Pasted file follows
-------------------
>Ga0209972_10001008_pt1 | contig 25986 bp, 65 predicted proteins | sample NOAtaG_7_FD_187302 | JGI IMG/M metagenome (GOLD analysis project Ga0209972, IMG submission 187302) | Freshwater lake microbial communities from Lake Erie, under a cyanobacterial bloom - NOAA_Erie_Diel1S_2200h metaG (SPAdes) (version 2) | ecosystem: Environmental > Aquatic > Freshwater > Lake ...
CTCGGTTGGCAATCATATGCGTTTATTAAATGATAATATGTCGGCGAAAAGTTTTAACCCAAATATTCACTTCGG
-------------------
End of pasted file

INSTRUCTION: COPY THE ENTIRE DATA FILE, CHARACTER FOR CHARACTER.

>Ga0209972_10001008_pt1 | contig 25986 bp, 65 predicted proteins | sample NOAtaG_7_FD_187302 | JGI IMG/M metagenome (GOLD analysis project Ga0209972, IMG submission 187302) | Freshwater lake microbial communities from Lake Erie, under a cyanobacterial bloom - NOAA_Erie_Diel1S_2200h metaG (SPAdes) (version 2) | ecosystem: Environmental > Aquatic > Freshwater > Lake ...
CTCGGTTGGCAATCATATGCGTTTATTAAATGATAATATGTCGGCGAAAAGTTTTAACCCAAATATTCACTTCGG